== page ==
Malvern College Second World War Casualty

Major William Francis Butler

House and time at Malvern: 3, 1922 - 1926.

Regiment: 13/18 Royal Hussars.
Died: 18 January 1943 aged 34 in Tunisia. Killed in action.
Battle: Tunisia Campaign: November 1942 May 1943. Cemetery: Massicault War Cemetery III. F. 10.

Son of Arnold Hugh and Lettice Edith Butler, Ramsden House, Charlbury, Oxon.
Army V. School Prefect.
Sandhurst (Riding Blue).
Husband of Nancy Butler, of Greens Norton, Northamptonshire.
13th/18th Royal Hussars
Royal Armoured Corps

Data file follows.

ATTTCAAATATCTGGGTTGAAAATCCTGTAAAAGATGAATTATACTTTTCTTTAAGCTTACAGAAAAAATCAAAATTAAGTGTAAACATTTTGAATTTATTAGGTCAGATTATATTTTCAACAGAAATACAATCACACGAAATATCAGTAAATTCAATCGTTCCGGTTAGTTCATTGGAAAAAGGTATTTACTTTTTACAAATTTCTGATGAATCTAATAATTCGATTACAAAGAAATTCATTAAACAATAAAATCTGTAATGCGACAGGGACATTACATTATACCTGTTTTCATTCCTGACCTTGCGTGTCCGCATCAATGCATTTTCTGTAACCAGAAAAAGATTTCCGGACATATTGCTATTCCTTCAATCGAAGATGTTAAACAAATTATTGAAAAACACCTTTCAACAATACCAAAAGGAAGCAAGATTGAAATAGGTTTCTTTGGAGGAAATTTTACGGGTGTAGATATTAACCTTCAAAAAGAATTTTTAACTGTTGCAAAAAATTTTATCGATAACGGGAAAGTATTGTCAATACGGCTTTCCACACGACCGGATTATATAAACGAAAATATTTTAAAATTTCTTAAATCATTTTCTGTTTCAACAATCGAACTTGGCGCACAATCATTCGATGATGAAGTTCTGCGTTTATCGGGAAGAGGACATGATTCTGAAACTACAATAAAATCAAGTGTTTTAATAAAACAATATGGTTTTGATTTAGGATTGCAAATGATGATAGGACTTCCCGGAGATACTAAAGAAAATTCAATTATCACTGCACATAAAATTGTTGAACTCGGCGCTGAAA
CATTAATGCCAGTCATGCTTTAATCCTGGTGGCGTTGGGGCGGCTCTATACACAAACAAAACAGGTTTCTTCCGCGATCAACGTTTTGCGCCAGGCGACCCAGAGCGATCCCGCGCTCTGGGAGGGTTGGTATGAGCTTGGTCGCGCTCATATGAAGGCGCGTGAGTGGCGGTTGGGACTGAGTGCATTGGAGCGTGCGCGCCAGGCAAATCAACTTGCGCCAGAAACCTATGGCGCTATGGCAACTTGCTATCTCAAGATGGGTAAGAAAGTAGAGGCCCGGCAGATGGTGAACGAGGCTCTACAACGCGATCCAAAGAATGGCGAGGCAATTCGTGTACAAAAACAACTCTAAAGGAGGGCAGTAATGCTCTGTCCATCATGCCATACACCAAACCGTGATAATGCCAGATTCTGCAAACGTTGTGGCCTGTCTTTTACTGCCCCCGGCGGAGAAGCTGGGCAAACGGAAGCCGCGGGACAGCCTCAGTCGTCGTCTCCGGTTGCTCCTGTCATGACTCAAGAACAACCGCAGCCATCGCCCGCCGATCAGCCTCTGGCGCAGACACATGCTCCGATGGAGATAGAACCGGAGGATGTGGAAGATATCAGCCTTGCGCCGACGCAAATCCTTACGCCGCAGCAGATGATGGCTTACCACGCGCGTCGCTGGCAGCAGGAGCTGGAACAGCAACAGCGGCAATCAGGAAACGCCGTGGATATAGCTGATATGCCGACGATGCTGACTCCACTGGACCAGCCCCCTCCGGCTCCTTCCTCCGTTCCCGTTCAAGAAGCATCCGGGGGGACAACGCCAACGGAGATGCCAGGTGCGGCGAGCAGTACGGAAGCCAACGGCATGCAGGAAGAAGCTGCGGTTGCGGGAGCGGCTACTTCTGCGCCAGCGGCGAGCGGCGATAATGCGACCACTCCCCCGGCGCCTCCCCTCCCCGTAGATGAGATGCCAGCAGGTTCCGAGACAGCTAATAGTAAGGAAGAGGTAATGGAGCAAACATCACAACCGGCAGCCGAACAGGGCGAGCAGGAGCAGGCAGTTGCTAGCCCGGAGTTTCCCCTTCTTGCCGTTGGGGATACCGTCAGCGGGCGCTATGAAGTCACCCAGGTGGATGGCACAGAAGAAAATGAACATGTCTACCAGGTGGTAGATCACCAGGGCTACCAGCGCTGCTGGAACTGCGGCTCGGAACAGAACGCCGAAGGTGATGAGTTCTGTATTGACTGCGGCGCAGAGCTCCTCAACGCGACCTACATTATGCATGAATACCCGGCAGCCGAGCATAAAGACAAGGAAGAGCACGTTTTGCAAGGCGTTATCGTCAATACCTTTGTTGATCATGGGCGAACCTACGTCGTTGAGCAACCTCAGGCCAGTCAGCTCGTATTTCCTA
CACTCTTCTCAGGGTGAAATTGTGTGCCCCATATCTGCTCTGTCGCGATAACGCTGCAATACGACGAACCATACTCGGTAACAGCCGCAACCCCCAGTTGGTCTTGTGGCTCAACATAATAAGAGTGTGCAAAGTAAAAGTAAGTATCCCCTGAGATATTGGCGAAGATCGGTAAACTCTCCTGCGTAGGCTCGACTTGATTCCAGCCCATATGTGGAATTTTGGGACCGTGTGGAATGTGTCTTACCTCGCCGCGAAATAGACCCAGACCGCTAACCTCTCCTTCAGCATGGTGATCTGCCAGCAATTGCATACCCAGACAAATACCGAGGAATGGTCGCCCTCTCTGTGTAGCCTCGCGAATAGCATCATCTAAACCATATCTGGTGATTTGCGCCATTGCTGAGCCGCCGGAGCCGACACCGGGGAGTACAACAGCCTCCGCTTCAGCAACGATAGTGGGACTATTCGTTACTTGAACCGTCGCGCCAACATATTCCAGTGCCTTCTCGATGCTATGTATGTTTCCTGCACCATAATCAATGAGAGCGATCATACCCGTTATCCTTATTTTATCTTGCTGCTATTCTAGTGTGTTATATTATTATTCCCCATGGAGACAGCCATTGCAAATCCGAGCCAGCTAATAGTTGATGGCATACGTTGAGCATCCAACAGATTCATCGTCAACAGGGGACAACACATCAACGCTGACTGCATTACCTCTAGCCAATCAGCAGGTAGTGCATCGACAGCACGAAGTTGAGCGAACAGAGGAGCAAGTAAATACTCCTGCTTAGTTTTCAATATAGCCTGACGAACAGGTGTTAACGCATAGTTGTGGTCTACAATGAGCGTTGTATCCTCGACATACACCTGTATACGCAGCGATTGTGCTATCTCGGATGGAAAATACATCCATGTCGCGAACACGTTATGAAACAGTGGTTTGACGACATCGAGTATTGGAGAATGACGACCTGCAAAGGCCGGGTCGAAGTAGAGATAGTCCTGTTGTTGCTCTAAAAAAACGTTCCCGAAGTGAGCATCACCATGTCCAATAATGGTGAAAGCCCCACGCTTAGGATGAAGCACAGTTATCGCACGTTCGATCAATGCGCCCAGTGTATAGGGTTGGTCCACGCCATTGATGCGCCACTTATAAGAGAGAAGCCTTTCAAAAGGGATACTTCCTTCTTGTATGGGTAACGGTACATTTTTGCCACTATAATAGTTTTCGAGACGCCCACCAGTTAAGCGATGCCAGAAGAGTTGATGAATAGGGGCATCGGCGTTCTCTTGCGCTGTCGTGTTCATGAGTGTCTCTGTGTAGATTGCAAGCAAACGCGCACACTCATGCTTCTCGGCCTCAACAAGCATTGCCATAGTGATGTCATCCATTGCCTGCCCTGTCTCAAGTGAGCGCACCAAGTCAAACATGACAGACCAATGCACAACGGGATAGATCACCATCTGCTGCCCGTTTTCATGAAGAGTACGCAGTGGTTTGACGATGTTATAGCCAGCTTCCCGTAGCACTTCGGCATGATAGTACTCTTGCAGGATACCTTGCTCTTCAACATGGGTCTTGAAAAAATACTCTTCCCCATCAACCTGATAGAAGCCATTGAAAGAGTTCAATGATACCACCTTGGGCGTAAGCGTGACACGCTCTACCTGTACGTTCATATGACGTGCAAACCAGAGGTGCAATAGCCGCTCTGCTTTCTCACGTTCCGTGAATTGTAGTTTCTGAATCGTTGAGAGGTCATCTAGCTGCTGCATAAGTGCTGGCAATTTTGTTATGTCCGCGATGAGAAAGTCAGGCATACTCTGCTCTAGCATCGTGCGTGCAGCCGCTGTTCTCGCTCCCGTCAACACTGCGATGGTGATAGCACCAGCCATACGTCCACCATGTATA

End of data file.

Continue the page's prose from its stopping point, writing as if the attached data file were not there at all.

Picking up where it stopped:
The following personal tribute is taken from The Times: The death in action of Major W. F. Butler, Royal Hussars, came as a grievous blow to his many friends both inside and outside the army. "Boy" Butler had an outstandingly beautiful character. Wherever he went he made the particular place in which he happened to be a place worth being in: as a friend summed it up, "happiness came into the room with him." He had strength of character combined with a delightful simplicity and modesty. He was determined, yet gentle, kind, generous, and unselfish, and to all this was added that splendid horsemanship which had made him, possibly, the first all-round horseman of his day. To few is accorded the skill which enabled him on the same afternoon in 1939 to jump two clear rounds on "Big Sweep" in the Prince of Wales' Cup at the International Horse Show, Olympia (thus ensuring England's victory), to be immediately followed by a polo success in the semi-final round of the Champion Cup at Hurlingham, when his team, the Ghosts, beat Adsdean. As a polo player he was one of the most accomplished No. 1s in England at that time. Yet, of all the sports, foxhunting was his favourite, and in its pursuit he showed all those characteristics of determination and quick decision which made him the ideal leader. What a privilege to have known such an upright, splendid, and enthusiastic young man.